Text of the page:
This briefing paper explores how the government can encourage, facilitate, and even demand actions from the different parts of the private sector to adapt to the changing climate. It focuses on adaptation that is influenced, motivated, or in certain cases prevented or constrained by the government through laws, regulations, incentives and policies with direct or indirect affects, then develops a list of principles and outcomes for the government’s role in facilitating private sector adaptation.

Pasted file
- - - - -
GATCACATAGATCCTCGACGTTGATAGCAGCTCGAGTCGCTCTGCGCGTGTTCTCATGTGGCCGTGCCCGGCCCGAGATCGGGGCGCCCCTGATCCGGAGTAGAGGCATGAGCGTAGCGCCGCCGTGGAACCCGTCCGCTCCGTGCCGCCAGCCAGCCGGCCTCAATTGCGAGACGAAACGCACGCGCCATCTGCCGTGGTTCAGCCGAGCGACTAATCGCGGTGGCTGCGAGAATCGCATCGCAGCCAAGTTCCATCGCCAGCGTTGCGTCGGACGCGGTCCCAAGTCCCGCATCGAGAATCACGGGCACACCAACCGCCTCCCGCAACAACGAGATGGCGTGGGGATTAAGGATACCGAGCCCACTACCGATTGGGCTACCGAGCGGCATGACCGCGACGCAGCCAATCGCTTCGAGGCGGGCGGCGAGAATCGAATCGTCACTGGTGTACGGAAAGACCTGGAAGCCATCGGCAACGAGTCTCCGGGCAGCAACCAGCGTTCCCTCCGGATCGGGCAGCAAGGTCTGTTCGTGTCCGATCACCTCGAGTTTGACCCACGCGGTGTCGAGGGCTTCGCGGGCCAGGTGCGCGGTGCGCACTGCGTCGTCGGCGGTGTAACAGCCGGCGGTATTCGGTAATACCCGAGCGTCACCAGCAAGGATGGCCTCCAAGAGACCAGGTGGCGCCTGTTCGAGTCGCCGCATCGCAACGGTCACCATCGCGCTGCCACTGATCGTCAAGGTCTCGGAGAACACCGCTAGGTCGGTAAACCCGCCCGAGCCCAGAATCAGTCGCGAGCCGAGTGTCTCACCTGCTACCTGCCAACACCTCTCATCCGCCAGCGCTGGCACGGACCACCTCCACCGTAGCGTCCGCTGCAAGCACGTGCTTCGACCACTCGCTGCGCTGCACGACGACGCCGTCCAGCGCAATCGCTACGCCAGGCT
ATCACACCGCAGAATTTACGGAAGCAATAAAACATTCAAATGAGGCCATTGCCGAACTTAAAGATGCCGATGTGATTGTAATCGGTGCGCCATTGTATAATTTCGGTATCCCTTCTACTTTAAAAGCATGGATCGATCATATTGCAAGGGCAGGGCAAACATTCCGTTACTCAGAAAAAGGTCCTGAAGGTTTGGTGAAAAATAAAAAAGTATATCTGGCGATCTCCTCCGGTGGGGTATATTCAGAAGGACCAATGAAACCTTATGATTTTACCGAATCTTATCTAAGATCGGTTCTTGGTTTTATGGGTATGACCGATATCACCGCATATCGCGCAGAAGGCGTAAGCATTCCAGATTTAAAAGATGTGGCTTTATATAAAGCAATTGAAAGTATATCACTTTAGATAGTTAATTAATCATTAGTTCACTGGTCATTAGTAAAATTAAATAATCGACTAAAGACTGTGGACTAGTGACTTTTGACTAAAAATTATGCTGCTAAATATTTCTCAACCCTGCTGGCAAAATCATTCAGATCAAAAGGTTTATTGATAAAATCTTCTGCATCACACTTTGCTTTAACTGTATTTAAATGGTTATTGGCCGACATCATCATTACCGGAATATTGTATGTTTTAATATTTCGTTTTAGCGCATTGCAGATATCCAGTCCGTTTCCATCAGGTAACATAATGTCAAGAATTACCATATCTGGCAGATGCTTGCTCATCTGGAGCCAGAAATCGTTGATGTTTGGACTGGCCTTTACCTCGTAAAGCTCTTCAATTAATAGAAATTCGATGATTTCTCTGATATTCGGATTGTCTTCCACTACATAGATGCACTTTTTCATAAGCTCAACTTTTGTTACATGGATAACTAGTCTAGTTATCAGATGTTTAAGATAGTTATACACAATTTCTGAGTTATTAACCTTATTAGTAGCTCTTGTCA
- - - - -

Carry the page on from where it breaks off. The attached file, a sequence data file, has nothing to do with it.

It also considers how insurance law and laws affecting the built environment can facilitate adaptation, as well as how privately held natural resources—agricultural land, forests, aquaculture operations—and other resources can adapt to climate change impacts. The paper is based on ideas discussed at a workshop that brought together academics, non-profit and business representatives, and government officials to wrestle with how government might positively shape the private sector response to the effects of climate change.
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